Once a detailed program and series of goals has been defined by a cooperative (Figure 5) and a feasibility study undertaken, a competition is opened to architects, with submissions judged by professional juries on the basis of their design merit. This process is unlike the U.S., where the requests for proposals typical of housing built on public land tend to favor developer experience and solvency.
The Zurich process has enabled young architectural practices, without professional or familiar networks, to obtain significant commissions in Zurich. It has also led to new kinds of dwellings beyond the usual one-, two-, or three-bedroom apartments. Zurich cooperatives like Kraftwerk 1 have been pioneers in providing “clusters” of micro units for singles, large apartments for non-family-oriented group living, accessory “joker rooms” for short-term lease, and a variety of live-work arrangements.
Cooperatives have also prompted a reconsideration of the relationship of private and shared spaces. Many opt to build apartments that are smaller than average, instead prioritizing generous spaces to be used by all residents, from day-lit hallways and stairs to shared libraries and terraces.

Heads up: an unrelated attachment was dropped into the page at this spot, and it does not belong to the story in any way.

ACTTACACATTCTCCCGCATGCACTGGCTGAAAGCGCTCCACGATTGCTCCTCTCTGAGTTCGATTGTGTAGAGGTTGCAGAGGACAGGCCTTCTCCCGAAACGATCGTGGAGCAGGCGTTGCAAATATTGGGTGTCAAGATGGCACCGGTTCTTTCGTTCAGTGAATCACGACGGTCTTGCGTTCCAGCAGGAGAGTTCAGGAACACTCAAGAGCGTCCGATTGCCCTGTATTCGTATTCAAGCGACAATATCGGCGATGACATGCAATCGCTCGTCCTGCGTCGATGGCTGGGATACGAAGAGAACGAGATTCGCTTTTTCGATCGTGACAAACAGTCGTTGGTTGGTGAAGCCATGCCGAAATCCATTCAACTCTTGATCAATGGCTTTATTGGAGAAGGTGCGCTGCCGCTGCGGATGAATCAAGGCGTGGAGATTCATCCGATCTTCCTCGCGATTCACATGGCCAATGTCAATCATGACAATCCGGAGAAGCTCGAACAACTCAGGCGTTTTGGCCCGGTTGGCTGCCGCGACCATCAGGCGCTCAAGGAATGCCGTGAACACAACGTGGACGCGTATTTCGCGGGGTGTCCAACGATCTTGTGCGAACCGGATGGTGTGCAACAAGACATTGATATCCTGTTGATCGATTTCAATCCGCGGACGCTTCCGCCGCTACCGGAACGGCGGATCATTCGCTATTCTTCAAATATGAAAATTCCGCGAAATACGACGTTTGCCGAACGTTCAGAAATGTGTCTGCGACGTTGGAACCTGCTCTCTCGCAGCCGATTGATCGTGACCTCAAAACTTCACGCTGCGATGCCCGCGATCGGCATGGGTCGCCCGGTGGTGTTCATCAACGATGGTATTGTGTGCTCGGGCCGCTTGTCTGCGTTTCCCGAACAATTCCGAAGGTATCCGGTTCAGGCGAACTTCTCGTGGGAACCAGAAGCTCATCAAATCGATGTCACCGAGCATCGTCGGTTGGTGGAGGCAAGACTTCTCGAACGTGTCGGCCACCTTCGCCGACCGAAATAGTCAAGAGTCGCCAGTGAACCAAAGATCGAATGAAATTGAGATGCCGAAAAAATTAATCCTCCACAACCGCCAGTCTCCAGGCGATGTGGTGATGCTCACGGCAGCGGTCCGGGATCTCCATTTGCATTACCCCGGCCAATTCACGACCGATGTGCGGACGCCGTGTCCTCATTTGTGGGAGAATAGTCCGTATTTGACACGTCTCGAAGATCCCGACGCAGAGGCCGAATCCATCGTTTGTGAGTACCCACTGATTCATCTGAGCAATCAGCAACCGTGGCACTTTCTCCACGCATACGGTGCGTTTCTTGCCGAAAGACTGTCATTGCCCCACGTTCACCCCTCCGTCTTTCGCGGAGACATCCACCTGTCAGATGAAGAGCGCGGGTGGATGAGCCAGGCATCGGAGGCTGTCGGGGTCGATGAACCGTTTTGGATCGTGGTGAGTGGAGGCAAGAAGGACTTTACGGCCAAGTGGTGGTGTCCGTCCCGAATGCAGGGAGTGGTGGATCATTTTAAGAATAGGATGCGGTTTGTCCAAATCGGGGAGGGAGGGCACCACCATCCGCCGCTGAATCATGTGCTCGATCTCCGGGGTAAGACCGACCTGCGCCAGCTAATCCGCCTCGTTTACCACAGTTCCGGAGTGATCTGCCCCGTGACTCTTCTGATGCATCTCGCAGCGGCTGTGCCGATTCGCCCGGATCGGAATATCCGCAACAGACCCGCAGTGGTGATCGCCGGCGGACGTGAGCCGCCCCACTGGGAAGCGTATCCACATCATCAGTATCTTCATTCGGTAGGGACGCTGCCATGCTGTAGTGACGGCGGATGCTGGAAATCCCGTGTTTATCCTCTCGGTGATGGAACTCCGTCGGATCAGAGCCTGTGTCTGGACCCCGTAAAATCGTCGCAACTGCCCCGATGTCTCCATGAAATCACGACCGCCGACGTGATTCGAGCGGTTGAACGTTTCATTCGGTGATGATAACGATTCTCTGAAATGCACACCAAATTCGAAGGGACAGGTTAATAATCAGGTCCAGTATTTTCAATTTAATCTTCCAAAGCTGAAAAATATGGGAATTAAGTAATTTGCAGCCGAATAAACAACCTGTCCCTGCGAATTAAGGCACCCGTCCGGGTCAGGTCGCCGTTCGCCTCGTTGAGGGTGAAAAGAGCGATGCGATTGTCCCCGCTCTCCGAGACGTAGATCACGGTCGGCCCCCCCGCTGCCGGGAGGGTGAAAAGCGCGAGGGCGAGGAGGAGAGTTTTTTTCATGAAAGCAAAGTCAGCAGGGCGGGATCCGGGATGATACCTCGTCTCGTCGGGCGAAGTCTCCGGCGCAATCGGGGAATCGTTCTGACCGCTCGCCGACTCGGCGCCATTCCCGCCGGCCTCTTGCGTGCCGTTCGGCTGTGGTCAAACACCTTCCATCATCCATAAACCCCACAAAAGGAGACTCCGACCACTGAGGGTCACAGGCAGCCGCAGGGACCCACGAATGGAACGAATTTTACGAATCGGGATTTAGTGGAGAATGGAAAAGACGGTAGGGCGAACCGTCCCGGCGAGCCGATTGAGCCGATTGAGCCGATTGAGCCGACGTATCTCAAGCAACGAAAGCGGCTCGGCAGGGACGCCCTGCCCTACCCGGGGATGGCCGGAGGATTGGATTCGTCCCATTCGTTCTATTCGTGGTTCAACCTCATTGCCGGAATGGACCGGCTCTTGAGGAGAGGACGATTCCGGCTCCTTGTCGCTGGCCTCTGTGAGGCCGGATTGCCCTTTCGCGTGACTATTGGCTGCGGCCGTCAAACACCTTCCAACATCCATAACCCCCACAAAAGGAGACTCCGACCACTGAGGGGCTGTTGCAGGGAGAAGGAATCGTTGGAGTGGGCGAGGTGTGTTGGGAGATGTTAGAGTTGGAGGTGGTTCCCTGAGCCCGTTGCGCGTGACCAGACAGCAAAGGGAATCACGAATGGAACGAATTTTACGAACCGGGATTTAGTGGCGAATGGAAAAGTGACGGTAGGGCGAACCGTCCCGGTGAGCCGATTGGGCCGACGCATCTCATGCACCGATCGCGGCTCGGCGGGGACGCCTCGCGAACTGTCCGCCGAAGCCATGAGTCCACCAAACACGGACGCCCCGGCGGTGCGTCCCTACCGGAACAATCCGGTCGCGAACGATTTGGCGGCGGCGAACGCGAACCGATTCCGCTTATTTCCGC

It cannot be overstated that in Zurich, it was nonprofit cooperatives that took the lead in advocating for and testing these new forms of housing, which they saw as meeting the needs of their members. It is difficult to imagine such a degree of experimentation by private developers who build for an anonymous clientele and are thus averse to the risk of trying untested forms. Meanwhile, Zurich’s private developers have been quick to learn from the cooperatives’ processes and experiments, and in a happy outcome they, too, are not only building cluster housing and joker rooms, but have widely adopted the competition itself as a process to test what-if scenarios and promote debate. Through its transparency, this process has also built trust in how public land is allocated, while furthering public debate about design.